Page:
Commenting on the trip, Heather said ‘It’s been a long trip but very worthwhile – it is incredibly encouraging to see the strength of international partnerships between Western veterinary schools and Asian veterinary schools. The rate of development of animal welfare in the Asian Veterinary Profession is very fast and international collaboration is supporting the development of skilled veterinarians and good animal welfare standards.’
Group Photo from the 5th CVC

Heather demonstrating suturing  using suture pads as an alternative to  live animals, at a workshop in Nanjing

Tuesday, 4 November 2014

New Dick Vet Animal Behaviour Society

The JMICAWE team  have been very interested to hear about  a new society  recently launched at the R(D)SVS and look forward to hearing more about their activities

The Dick Vet Animal Behaviour Society is a newly formed society at the Dick Vet. Animal behaviour is an important aspect of veterinary medicine, contributing to animal health, welfare, and the human-animal bond. Good application of animal behaviour can have significant impact on the lives of animals, however, it can often be an overlooked or neglected aspect of animal care.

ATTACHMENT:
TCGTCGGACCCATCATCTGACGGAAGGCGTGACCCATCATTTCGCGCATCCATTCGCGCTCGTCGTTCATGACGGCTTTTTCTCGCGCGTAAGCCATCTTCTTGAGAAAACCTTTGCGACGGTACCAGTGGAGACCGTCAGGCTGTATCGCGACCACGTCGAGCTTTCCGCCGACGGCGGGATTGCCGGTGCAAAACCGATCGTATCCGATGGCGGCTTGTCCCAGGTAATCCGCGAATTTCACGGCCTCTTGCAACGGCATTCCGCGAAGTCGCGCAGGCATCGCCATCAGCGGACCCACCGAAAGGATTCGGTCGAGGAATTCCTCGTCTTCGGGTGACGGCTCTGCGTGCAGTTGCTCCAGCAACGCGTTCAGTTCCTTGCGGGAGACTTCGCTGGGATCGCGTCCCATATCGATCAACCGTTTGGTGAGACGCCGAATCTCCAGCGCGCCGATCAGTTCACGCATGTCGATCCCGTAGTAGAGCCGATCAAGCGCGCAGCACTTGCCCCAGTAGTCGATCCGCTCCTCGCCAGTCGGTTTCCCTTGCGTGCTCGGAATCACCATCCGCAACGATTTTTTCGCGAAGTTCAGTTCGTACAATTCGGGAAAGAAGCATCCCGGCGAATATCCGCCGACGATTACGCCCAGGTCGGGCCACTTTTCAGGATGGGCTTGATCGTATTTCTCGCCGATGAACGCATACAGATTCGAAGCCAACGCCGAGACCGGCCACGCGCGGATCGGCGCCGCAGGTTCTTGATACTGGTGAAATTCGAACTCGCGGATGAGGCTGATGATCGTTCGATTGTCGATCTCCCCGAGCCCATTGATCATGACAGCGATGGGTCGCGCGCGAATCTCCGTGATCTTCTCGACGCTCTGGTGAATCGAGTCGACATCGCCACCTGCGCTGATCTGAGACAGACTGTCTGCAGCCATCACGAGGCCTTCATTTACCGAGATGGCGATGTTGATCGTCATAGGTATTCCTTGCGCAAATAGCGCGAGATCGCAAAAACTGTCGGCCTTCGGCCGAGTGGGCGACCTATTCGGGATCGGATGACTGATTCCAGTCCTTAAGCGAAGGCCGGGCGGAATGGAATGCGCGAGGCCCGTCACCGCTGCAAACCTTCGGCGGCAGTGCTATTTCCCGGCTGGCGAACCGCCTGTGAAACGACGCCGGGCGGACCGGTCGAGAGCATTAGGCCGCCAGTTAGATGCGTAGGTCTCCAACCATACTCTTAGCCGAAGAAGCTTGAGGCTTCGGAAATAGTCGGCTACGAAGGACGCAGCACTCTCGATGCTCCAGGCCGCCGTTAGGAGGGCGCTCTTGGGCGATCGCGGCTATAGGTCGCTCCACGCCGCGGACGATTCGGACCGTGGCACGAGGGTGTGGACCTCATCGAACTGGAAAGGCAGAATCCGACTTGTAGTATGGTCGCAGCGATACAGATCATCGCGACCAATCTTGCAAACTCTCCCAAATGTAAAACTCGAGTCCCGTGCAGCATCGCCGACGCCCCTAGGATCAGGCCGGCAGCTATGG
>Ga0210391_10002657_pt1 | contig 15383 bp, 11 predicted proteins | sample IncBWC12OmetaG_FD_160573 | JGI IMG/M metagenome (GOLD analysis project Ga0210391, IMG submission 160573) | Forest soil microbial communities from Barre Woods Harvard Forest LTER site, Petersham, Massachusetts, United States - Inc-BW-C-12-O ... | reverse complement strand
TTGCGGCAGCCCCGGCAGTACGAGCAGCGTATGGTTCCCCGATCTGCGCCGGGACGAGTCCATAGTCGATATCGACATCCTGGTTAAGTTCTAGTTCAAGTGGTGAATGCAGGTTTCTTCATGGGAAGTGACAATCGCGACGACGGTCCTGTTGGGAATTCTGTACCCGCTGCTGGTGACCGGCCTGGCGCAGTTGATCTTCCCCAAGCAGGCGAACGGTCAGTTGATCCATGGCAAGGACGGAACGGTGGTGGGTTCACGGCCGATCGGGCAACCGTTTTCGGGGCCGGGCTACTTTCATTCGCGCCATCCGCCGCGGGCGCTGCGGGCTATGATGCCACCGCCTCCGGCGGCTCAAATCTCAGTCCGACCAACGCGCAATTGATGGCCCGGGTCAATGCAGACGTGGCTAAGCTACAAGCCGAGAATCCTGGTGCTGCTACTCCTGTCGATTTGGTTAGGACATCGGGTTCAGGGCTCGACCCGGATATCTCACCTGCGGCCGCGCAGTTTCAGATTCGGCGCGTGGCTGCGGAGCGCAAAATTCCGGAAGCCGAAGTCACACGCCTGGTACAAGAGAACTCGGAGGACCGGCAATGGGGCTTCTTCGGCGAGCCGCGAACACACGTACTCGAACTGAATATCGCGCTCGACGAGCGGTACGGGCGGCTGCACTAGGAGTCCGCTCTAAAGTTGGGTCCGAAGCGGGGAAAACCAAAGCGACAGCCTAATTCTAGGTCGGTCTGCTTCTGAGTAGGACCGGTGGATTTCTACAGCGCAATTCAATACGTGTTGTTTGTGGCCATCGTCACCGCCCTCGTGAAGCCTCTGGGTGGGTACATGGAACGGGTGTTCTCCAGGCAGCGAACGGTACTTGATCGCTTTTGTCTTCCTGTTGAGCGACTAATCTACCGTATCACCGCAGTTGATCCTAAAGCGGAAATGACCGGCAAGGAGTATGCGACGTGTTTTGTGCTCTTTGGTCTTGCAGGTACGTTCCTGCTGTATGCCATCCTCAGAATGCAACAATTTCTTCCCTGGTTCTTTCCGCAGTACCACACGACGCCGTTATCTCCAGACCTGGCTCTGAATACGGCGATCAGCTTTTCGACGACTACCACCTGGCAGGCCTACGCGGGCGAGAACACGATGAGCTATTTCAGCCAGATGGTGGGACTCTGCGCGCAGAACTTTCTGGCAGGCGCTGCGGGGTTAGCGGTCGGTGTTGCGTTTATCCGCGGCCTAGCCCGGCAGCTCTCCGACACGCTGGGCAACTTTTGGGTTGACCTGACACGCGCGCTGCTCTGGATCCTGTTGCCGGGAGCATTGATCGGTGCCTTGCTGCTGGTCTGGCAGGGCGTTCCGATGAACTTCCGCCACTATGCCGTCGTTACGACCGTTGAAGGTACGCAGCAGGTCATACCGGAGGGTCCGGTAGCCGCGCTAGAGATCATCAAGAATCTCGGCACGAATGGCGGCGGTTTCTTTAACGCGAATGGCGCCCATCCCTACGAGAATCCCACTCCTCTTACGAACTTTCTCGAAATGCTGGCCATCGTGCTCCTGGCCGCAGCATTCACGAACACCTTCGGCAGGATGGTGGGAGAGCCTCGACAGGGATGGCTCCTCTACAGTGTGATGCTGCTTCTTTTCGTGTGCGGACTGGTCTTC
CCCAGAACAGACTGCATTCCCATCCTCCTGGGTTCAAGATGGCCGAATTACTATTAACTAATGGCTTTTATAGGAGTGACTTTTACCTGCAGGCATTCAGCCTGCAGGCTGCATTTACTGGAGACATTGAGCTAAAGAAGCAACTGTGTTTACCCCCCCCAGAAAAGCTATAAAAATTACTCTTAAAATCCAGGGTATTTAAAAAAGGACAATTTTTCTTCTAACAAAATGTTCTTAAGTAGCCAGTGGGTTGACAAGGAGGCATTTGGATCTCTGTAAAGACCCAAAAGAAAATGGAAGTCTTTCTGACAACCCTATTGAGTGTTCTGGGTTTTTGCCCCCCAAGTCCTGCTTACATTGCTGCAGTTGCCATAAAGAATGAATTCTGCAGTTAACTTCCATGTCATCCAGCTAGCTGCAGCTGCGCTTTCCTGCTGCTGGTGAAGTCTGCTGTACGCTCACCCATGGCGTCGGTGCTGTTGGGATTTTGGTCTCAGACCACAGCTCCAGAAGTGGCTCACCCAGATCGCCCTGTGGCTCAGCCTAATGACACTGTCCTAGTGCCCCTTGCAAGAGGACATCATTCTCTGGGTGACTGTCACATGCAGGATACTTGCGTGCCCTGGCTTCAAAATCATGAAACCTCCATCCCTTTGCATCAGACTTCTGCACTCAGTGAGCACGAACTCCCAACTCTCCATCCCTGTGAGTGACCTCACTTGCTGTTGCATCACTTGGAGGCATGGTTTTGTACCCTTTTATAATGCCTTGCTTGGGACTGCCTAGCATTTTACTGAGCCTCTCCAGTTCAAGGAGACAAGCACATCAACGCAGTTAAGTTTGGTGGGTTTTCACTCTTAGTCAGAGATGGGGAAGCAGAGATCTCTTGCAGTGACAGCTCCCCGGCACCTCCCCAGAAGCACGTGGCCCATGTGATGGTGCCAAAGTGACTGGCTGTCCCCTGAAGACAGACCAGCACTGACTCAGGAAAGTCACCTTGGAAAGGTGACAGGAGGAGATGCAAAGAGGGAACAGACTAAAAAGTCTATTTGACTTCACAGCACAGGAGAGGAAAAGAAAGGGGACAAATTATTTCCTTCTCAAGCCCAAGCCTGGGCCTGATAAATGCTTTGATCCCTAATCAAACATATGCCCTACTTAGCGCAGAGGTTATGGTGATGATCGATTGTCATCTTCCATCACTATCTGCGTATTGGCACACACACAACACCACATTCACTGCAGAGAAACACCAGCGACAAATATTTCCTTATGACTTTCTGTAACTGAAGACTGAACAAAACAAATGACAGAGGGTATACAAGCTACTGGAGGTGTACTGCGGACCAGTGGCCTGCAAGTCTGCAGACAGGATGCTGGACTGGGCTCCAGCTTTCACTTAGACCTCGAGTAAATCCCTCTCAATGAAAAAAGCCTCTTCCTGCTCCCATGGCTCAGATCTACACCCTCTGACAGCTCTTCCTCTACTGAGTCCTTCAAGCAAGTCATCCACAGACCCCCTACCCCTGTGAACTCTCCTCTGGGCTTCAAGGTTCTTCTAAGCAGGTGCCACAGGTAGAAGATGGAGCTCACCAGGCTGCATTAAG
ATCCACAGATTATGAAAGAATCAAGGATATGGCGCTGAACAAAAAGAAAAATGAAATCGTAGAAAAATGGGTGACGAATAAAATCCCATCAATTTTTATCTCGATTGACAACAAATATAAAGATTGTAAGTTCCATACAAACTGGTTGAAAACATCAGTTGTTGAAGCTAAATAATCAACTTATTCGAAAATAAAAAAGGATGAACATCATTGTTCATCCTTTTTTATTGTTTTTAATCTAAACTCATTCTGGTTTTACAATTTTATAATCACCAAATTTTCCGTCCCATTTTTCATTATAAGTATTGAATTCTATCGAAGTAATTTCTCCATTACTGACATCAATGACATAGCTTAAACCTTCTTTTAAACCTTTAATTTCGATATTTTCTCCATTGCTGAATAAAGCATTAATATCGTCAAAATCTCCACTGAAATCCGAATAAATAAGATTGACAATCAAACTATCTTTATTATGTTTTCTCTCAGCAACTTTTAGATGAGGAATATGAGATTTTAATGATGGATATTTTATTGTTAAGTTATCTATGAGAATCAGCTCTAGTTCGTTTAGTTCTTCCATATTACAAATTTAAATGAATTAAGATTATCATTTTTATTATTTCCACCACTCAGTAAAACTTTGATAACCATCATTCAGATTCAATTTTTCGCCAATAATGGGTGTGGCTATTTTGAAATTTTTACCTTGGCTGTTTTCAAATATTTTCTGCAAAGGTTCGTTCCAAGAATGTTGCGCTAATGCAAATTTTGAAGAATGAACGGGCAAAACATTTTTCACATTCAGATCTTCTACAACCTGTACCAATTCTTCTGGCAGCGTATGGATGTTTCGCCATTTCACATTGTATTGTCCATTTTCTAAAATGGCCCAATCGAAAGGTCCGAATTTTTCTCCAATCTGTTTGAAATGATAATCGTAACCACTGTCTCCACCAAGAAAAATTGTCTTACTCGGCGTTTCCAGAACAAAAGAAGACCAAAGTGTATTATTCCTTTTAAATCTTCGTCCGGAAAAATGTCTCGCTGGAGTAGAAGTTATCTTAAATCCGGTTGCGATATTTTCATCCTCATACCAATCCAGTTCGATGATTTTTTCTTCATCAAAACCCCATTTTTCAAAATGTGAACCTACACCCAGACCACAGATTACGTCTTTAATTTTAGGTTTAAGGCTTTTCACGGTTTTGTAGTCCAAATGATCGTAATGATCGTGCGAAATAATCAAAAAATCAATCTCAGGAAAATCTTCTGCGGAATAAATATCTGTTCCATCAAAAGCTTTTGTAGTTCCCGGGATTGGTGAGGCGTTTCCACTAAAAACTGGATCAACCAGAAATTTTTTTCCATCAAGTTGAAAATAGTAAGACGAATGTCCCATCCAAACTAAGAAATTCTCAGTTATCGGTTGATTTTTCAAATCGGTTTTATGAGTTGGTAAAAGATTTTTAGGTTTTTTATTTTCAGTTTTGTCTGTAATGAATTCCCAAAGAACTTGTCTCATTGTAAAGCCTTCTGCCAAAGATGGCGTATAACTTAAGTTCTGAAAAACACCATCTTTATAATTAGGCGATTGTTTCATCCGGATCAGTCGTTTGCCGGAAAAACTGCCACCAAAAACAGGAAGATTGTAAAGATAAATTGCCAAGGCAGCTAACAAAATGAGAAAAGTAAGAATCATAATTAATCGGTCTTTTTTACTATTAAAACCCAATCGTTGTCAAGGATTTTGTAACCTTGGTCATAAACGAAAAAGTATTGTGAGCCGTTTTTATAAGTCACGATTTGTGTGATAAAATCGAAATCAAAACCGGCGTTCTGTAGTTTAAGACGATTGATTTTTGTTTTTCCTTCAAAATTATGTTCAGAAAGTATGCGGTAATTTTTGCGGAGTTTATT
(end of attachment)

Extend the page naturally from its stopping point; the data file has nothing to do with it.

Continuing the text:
The ultimate goal for DVABS is to increase awareness and knowledge of animal behaviour. The society is planning to host talks and practical sessions on various topics of animal behaviour, from companion animals to zoo animals and everything in between, as well as distributing information about modern behaviour knowledge and research. The society hopes to increase interest in animal behaviour and promote behaviour as an integral part of veterinary medicine.
  They are also preparing a website with useful links and resources on animal behaviour, and a regular newsletter.
For more information about the society, how to join, and upcoming announcements, please go to their facebook page: